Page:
“One of my favorite reviewer’s tricks is to assemble a sort of authorial lineage for the poet under consideration. Charles Wright, for instance, has always seemed to me the descendent of both Gerard Manley Hopkins and Woody Allen. It’s a useful way of conveying the old ‘if you like X, you’ll love Y.’ And it’s failed me entirely in reading World Enough, Maureen N. McLane’s beautiful second book. I had been ready to compare her pared-down, fragmentary couplets to Robert Creeley or even Sappho. Her urbane attentiveness, to Frank O’Hara. And her acuity with frequent, cunning rhymes, to Kay Ryan. But McLane withstands any such comparisons—in fact defies them—because her own uncompromising voice cuts so keenly, no matter what form she has chosen for a given poem. That voice abides with an almost fatalistic wryness that I cannot resist comparing to Philip Larkin her ‘Song of a Season II’ . . . McLane’s first book, though accomplished, sometimes felt like an attempt to weld together two or more styles and a universe of influences. In World Enough, the structure is complete and the seams invisible . . . Contemporary poetry is too often a poetry of fragments, content to lie in shards. In World Enough, McLane demonstrates the poet Derek Walcott’s belief that “the love that reassembles the fragments [of a broken vase] is stronger than the love which took its symmetry for granted when it was whole. World Enough takes nothing for granted; its fragments both strive and sing.” —David Lucas, The Plain Dealer (Cleveland)
“With a title evoking Marvell, McLane’s second collection adheres to his dictum that ‘though we cannot make our sun / Stand still, yet we will make him run,’ even as her poems drift and spill down these pages like rain. Often employing syllabic minimums (especially in the longer poems), McLane uses simple diction that butts up against the philosophical and profound. Generic words like ‘cloud(s) / rain / wind / sun’ are reiterated to form a shifting web that explores the ‘weathers’ and the ‘whethers’; beginning in a locus, the poems gaze outward toward the whatevers of space-time, trying to split (sometimes violently) the poem-moments apart like atoms of experience. McLane, who’s noted for her literary criticism and scholarship, also demonstrates an ease with Blakean lyric. With disarming playfulness, even whimsy, she interrogates what self is and what language means in a physically, spiritually, and materially ‘stormbashed’ world where ‘Nothing / in nature that is ours / is ours’ . . . Though playful, these poems are not for literary wimps . . . at their best these poems fuse musicality and wordplay into ingenious thought; highly recommended.” —Library Journal
“McLane is a professor of English at NYU, a prolific book critic and specialist in British romanticism. Her academic proclivities are readily apparent in her second collection: ‘what is called thinking / is obsessing,’ she writes, echoing and answering the German philosopher Martin Heidegger. This book has the overall feel of a poetic diary, with meditations on the changing seasons, travel, politics, love affairs, and the mind itself, as McLane (Same Life) ventures to understand, via various methods, what it means to live in a particular epoch: The question n/ is the ratio of the palpable hurt/ to the general session / of life in an era. There, and elsewhere, McLane crosses the streams of academic and accessibly passionate language, creating a kind of emotional, autobiographical criticism in hip free verse: ‘rain rain and the trees/ engulfed I am tired / of reading Russians their suffering / souls their tribulations.’ McLane, armed with a sharp wit, engages in an ambitious poetic project, as she confronts the very meaning of the shadowed hours of time past, present, and future.” —Publishers Weekly (starred review)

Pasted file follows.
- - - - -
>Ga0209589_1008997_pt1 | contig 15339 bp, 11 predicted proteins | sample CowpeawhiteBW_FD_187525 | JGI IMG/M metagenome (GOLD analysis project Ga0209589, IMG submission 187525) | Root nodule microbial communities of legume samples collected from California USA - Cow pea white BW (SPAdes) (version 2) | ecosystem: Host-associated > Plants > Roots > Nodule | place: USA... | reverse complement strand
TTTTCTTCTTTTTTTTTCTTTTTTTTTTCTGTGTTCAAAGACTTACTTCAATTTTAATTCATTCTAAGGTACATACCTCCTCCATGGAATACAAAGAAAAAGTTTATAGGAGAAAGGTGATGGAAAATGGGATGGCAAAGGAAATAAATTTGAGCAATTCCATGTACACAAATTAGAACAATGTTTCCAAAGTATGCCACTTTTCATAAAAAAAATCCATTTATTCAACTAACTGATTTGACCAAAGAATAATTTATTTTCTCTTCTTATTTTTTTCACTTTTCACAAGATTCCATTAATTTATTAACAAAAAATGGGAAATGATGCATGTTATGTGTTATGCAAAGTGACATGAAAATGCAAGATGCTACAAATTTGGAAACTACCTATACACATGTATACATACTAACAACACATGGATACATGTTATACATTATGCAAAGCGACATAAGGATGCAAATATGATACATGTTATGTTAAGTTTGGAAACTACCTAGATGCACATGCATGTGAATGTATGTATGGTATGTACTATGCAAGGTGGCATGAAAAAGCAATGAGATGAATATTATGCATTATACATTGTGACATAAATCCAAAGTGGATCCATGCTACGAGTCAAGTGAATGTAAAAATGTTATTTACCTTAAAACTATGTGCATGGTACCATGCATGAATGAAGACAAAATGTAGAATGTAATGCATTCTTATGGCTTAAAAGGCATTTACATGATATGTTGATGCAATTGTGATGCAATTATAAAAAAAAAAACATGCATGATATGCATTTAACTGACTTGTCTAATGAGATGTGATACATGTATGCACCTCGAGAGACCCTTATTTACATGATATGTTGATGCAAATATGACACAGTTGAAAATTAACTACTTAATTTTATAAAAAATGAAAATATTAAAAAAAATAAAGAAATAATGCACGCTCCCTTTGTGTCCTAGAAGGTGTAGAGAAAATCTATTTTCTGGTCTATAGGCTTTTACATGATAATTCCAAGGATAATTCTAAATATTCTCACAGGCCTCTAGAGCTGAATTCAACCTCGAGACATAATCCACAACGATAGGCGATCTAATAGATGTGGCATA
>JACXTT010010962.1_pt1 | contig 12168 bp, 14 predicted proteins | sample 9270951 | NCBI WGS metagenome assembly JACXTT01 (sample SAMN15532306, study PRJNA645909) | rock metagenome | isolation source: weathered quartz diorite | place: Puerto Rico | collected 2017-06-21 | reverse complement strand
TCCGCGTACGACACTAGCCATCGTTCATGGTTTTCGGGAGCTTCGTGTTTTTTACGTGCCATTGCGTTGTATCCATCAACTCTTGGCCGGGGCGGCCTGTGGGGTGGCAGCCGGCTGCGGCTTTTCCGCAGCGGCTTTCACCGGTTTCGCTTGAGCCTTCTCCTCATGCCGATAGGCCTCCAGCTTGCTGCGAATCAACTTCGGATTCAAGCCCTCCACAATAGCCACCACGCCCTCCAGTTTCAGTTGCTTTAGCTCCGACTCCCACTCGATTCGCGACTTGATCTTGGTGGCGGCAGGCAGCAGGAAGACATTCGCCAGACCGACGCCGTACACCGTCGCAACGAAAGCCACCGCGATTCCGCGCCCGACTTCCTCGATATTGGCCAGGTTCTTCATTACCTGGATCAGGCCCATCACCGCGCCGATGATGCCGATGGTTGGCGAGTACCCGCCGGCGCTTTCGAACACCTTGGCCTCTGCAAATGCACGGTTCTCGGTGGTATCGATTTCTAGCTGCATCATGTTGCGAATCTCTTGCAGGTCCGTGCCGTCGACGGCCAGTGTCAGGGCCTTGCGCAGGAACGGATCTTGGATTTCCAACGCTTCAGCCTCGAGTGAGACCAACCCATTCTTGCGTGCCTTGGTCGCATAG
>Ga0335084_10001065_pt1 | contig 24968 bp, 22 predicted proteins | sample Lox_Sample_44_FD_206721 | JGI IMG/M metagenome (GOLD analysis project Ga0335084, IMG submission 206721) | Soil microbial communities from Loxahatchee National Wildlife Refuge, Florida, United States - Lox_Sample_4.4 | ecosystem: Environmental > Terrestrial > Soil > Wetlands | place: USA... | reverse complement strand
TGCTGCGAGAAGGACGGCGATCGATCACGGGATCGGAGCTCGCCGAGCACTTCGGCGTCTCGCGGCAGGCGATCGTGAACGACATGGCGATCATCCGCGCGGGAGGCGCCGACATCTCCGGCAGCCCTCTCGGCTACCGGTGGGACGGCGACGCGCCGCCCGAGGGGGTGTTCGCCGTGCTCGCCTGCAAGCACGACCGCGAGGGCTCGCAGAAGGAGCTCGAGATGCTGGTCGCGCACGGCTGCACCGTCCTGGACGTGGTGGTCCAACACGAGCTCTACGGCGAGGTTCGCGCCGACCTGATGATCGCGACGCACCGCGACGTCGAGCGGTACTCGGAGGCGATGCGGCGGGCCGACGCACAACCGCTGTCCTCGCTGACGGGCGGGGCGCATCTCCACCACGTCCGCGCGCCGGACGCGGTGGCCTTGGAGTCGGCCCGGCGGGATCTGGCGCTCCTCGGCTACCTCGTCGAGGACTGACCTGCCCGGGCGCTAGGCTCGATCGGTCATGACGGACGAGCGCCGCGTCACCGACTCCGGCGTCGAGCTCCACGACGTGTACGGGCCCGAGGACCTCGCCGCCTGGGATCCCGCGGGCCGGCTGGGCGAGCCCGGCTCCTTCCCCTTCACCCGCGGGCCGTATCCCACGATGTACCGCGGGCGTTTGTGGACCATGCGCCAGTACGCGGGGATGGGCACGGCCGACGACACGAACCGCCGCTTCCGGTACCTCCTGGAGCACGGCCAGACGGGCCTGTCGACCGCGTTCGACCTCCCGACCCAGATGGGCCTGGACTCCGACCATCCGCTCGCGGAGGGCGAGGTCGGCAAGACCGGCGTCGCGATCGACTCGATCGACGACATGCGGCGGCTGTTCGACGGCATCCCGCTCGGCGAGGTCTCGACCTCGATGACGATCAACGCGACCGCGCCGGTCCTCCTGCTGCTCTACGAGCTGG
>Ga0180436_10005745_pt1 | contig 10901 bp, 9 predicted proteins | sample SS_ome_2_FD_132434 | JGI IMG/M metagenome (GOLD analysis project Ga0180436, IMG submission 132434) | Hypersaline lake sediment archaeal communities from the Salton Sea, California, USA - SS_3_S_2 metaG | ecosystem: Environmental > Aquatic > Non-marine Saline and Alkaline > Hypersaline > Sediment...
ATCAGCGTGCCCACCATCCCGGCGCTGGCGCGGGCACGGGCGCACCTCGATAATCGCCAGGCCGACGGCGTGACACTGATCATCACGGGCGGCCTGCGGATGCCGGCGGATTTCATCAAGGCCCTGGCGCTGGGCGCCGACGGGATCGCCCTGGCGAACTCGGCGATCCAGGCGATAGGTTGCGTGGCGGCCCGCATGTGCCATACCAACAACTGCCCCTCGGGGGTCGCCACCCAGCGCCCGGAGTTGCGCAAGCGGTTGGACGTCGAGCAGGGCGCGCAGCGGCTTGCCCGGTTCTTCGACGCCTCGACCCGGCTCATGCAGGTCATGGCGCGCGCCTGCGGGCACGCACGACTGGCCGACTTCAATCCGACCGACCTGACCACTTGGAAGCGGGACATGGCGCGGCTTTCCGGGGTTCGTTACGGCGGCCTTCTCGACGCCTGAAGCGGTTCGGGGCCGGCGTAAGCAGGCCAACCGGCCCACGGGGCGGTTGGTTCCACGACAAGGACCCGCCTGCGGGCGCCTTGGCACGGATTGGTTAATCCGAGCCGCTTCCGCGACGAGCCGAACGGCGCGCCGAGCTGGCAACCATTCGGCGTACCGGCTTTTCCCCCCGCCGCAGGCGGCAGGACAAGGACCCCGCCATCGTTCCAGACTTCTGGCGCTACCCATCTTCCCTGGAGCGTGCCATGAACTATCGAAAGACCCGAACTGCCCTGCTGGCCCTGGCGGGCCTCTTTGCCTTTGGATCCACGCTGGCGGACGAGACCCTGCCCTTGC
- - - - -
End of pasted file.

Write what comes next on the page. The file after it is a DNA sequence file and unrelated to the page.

“Poet Maureen McLane writes exquisitely without being precious (‘The sea’s in the dolphin, the sun’s / in the rose. The stars in my lungs / are breathing’). In one quick turn she’ll capture a scene (‘Saint-Sulpice / in sun! the coats thrown off the fanfare blasts its horns’) or a mood (‘Amazing the world / isn’t enshrouded / in general mourning / unless that’s what we call/ the sky’), and she tells us stories without slipping into mere story (‘The woman in the closely cut pink coat/ redeeming pink/ for us all: a wish to have a drink / at the café/ deferred’). She’s often offhandedly witty (‘Time to admit / That misanthropy / Has a logic to it’), but this wise, light tone never turns snarky, and her deeply grounded observations of moment, place, and relationship can be suddenly arrested by a still, hard thought (‘how anyone thought music / meaningless / or universal how anyone thought / thought alone would have everything to do with it’). And do these poems flow. In short, McLane is one of those rare poets whose work is as absorbing as Friday night’s escapist fiction yet informed by a high level of craft. So it’s fortunate that her second collection, World Enough, follows so quickly after Same Life (2008). Even more than her debut, this second work is marked by a sense of clarity-hardly surprising from a sharp-eyed critic who serves as an associate professor of English at New York University and a contributing editor at Boston Review and in 2003 was honored by the National Book Critics Circle with the Nona Balakian Citation for Excellence in Reviewing. From scene to scene, from Paris to Central Park, from teen comedy (“Fuckwind”) to a beautifully referenced Child Ballad (‘Haunt,’ right), McLane gives us ‘testimony weaving its own / shimmering cloth.’” —Barbara Hoffert